As seen in their lives and perhaps in your own experience, humor acts as a primer. It loosens stiff muscles that would otherwise pull when asked to exercise compassion and kindness.2

The Openness of Acceptance

“Welcome is every organ and attribute of me,” wrote Walt Whitman in his glorious anthem of self. Whitman’s verse, ‘Acceptance’, was written and rewritten between 1855 and the poets death in 1892. Acceptance, both of our self and others, opens our hearts most broadly.

Acceptance—whether we believe in God or not—allows us to move into the fullness of joy. It allows us to engage with life on its own terms rather than rail against the fact that life is not as we would wish. It allows us not to struggle against the day-to-day current. The Dalai Lama had told us that stress and anxiety come from our expectations of how life should be. When we are able to accept that life is how it is not as we think it should be, we are able to ease the ride, to go from that bumpy axle (dukkha), with all its suffering, stress, anxiety, and dissatisfaction, to the smooth axle (sukha), with its greater ease, comfort, and happiness. Many of the causes of suffering come from our reacting to the people, places, things, and circumstances in our lives, rather accepting them. When we react, we stay locked in judgment and criticism, anxiety and despair, even denial and addiction. It is impossible to experience joy when we are stuck this way. Acceptance is the sword that cuts through all of this resistance, allowing us to relax, to see clearly, and to respond appropriately.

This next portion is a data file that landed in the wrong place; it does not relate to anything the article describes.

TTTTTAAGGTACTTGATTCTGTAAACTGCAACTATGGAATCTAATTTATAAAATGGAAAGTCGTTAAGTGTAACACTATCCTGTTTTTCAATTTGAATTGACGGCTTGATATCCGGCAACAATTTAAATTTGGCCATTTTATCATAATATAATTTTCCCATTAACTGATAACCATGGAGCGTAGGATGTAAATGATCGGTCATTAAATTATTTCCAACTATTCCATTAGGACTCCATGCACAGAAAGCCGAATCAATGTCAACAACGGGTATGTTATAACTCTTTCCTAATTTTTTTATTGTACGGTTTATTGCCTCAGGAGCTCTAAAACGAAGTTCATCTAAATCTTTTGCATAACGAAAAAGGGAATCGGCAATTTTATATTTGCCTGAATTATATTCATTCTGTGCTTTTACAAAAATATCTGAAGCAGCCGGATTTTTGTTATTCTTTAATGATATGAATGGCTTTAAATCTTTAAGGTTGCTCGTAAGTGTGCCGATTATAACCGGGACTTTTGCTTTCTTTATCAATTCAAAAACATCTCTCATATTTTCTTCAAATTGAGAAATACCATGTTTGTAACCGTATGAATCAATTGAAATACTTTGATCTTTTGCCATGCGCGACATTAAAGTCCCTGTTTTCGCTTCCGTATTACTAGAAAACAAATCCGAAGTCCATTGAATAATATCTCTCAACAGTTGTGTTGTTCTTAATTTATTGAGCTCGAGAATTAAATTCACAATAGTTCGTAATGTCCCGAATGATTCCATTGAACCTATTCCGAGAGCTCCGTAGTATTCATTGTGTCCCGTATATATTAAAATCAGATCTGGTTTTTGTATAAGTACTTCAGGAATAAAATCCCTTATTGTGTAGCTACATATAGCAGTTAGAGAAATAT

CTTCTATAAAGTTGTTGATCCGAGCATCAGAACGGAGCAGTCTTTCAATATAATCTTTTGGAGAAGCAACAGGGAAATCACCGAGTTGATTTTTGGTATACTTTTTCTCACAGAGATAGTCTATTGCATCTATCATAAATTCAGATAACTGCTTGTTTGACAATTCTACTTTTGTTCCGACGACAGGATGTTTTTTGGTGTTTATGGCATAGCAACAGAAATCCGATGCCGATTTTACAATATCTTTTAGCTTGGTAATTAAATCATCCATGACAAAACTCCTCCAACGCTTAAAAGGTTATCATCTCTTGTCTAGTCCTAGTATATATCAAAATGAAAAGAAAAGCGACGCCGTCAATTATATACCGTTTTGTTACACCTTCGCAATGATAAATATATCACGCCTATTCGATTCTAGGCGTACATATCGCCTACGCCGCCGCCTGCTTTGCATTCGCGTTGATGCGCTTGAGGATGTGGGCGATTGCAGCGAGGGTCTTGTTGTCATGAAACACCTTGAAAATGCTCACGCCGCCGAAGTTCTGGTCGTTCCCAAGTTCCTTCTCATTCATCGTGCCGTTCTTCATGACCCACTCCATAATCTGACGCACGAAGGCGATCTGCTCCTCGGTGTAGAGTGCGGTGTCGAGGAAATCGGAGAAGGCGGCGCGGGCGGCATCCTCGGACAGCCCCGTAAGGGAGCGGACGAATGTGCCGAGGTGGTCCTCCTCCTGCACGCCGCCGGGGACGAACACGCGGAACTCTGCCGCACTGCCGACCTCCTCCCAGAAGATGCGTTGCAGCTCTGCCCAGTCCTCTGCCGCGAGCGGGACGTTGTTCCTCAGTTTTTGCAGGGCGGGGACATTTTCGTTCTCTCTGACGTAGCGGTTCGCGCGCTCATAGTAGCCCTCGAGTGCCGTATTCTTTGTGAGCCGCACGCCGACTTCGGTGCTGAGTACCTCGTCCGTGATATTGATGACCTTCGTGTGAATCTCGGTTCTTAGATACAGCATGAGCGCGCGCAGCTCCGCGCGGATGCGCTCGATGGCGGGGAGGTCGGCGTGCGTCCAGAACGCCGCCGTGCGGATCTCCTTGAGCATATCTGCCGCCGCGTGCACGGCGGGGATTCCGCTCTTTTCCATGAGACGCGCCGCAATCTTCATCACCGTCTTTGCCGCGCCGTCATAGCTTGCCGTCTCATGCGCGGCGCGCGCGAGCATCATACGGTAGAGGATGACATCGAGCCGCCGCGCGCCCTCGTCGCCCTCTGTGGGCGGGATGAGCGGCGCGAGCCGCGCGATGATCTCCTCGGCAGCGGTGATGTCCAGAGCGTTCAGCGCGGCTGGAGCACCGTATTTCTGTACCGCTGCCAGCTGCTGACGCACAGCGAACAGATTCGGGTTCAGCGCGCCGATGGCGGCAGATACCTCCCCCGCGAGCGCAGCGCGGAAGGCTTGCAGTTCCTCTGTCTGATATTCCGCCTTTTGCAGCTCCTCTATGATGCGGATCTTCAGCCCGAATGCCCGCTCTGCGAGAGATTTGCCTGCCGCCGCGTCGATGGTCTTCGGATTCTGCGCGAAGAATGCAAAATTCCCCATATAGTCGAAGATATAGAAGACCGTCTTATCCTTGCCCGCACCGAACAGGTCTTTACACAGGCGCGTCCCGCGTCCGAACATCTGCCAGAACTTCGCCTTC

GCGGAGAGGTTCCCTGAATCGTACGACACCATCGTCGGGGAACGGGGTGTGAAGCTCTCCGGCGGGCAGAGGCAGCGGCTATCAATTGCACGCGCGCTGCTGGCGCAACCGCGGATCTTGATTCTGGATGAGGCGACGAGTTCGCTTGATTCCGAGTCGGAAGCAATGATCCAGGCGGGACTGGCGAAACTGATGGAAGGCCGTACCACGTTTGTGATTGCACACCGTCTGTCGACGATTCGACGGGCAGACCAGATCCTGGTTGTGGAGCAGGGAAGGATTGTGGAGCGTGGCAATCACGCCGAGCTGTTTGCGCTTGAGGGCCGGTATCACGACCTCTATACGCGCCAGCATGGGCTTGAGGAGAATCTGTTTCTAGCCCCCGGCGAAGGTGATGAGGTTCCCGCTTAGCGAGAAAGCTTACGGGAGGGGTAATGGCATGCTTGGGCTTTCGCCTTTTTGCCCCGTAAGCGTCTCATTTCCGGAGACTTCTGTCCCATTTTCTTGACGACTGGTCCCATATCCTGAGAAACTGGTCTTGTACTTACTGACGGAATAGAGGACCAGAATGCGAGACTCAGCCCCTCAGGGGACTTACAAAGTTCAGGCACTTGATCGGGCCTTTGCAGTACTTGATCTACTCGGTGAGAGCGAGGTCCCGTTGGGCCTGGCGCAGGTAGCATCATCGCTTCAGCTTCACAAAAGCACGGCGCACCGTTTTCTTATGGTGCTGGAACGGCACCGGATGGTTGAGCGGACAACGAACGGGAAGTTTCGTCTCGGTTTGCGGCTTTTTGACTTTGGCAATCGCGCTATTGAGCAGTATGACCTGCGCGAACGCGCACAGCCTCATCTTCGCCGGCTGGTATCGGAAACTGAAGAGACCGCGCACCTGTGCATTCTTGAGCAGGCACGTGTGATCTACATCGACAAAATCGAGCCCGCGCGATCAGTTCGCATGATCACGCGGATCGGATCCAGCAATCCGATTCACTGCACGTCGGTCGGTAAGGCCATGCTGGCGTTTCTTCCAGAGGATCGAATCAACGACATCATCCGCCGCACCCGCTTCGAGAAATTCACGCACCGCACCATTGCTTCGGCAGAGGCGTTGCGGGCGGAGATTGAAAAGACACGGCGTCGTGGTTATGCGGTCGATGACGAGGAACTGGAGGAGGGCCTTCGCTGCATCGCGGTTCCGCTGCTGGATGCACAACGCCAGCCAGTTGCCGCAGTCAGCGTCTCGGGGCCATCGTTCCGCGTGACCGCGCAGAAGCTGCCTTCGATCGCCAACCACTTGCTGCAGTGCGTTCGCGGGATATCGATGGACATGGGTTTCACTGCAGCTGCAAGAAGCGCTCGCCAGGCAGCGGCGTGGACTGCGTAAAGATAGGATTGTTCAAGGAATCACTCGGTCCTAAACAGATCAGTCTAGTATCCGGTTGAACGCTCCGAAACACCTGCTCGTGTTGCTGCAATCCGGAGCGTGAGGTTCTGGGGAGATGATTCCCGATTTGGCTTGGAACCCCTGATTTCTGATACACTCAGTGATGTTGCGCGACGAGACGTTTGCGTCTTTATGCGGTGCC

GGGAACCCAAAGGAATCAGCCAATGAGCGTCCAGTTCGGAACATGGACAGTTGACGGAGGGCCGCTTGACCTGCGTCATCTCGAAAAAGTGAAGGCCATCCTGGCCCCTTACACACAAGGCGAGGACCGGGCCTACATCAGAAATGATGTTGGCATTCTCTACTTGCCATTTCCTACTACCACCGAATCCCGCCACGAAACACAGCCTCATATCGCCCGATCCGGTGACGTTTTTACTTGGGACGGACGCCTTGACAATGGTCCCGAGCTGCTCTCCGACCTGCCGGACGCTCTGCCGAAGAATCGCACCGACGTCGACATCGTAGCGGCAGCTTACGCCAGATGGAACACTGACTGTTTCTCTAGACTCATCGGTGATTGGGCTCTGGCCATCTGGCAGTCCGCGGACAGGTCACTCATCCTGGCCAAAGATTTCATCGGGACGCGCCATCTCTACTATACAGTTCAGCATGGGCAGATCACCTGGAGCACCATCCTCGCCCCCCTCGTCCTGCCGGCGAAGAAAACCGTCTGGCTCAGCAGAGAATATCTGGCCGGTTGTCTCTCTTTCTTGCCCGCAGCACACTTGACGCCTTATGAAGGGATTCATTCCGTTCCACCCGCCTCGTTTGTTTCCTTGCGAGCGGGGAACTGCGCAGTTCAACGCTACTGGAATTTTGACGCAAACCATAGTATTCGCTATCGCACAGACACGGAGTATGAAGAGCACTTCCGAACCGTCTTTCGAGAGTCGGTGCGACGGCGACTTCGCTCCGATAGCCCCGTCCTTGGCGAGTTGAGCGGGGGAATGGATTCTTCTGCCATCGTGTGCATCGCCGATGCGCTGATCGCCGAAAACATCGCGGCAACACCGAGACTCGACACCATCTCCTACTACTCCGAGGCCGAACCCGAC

Neither a weapon nor a shield, acceptance is the opposite of both, it recalls Whitman’s bare-heartedness and open-mindedness. It opens the door to an opening of self.

Illustration for Erich Fromm's "The Art of Loving" in the Examined Life Library.
An image of brotherly love, the love that underlines all others according to German psychoanalyst Erich Fromm. Illustration by Ana-Maria Grigoriu for The Examined Life.

The Uplifting Nature of Forgiveness

In his role as the Archbishop of the Anglican Church of Cape Town and Chair of the Truth and Reconciliation Commission, Desmond Tutu was a world leader against oppression and developed best practices for countries to overcome near and long histories of oppression.

The Archbishop spent countless hours with families affected by the violence and inhumanity of South Africa’s apartheid and called attention to the dignity that accompanied forgiveness.

You know, when these mothers came to the Commission they were quite amazing, really, because no one demanded that they should forgive these people—they called them askaris—who were formerly members of the African National Congress who then turned and supported the government forces. The one who betrayed these young people came and appeared in front of these mothers and asked for their forgiveness.